Despite living 10 years in Britain, I pretty much haven’t lost my American — Californian — accent. Sure, if I haven’t been back to the US for a month or two, I’ll have a bit of a lilt, in particular going up with my voice at the end of sentences. That goes away after a few days of being home, fortunately. No offense to the Brits — I love the various British accents — but I don’t want to lose my own.
What’s harder to stamp out is making use of British terms instead of American ones. It’s gotten even worse in my view because I think you’ve got more British writers working in Hollywood making use of these terms in American shows, quietly infecting our vocabulary. In addition, I think you’ve got even more people from the UK and American going between different countries.
“Bit” is one of those terms. I hear more and more Americans using it. “Are you going to do that bit?” might be a typical usage. I can swear, in the past an American would have said something like “Are you going to do that part.” Bit seems to have replaced the word part in some usage.
“Chat” is an incredible change. I hear people saying they want to have a chat, they chatted to someone and the ultimate, that they were chatted up. Chatted up is a Briticisms that means to hit on someone. Now Americans seem to use it. I can understand why. Chatted up someone sounds a lot nicer than having hit on them. Meanwhile, chat seems to have replaced the term talk for a close, personal conversation. That makes sense — chat’s a friendlier sounding word.
“Sorted” I use all the time. “I’ll get that sorted out,” would be a standard usage, as opposed to a more traditional American phrase like “I’ll figure it out.” I simply cannot purge saying sorted from my vocabulary — nor do I want to. I like the word, and more Americans seem to as well.
“Proper” is a term that doesn’t seems to have come to America in force yet, but it’s another I can’t purge. The equivalent would be “real,” as best I can remember. For example, I recently bought a new camera, to take better pictures. So I said to a friend that I’d bought a “proper” camera, which caused her to look at me oddly. Proper? Proper! What’s proper?
I meant that I’d bought a better camera or a real camera, rather than using my camera phone. In Britishese, that’s proper. For example, if you’ve been traveling for many days, then finally get home and have a real sit-down dinner, you might say you had a proper meal.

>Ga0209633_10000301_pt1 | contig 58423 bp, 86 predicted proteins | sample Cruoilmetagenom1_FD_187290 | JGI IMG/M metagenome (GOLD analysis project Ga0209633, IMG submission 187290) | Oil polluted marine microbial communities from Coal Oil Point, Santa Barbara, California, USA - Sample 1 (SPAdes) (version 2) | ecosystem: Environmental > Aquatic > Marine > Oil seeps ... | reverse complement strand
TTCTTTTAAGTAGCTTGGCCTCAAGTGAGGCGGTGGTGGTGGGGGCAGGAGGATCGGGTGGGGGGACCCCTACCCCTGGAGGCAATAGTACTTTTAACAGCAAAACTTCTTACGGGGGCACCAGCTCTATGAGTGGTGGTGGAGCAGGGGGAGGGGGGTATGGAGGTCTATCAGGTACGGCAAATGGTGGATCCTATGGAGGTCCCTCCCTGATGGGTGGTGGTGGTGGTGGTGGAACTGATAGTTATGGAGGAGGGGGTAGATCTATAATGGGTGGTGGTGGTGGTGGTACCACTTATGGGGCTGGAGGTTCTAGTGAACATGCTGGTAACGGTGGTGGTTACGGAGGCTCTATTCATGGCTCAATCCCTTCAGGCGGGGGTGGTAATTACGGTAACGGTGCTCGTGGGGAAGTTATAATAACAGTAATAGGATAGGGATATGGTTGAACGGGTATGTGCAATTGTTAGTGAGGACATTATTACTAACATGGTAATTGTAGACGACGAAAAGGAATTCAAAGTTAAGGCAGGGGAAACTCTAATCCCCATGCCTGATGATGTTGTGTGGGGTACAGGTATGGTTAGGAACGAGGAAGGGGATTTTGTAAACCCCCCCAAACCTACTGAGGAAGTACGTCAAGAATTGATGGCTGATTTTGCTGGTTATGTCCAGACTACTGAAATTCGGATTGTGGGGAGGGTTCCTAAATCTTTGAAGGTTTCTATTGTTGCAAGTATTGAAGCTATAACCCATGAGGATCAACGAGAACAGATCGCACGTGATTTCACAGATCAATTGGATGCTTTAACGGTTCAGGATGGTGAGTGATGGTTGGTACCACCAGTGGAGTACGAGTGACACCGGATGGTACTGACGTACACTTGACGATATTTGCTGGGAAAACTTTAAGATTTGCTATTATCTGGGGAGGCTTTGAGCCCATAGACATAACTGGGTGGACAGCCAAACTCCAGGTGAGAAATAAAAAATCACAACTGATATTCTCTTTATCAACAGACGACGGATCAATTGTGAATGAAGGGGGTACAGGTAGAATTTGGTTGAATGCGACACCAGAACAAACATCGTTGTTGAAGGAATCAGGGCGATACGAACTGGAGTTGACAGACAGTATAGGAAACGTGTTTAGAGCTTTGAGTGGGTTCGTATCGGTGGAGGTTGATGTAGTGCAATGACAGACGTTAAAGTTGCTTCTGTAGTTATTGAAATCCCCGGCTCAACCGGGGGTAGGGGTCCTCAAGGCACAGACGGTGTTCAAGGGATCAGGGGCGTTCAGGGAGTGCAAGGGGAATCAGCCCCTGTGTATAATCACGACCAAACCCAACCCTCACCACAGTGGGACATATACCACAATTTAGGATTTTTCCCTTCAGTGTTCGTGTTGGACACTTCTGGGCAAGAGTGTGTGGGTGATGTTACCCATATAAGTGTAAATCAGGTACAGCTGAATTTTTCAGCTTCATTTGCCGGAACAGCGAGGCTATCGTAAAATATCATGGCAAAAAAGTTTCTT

One of my favorite British words remains “knackered,” which means you’re worn out, tired, exhausted.
I’m trying to keep track of more and more of the Briticisms that are creeping into American language, as I spot them. I’m not a linguist, but the main trend I see is that I think we tend to go for them when they sound more descriptive or especially if they are shorter than a corresponding American term.
In a somewhat related note, for whatever reason, we were talking with some friends at a dinner party this weekend and the topic of finger gestures came up. I ran to the computer, did a search and naturally slammed into the required Wikipedia entry. But then I was curious about how Wikipedia covered the insulting two fingered gesture you’ll see here in the UK. Now, it’s not someone giving you the piece sign, if their palm is facing you. It’s someone giving you the British equivalent of the middle finger.
We were appalled that the entry for the “V sign” on Wikipedia pretty much didn’t explain the insulting gesture well. So we updated that entry, to enlighten everyone. I’d always understood the gesture as dating back to when English archers in the Middle Ages would flick their fingers at the French, to show they could still attack. The French would apparently cut the bow fingers off the archers, if caught. But Wikipedia and a few other sources allege this is a myth. Maybe through the miracle of wikiality, we can make it truth.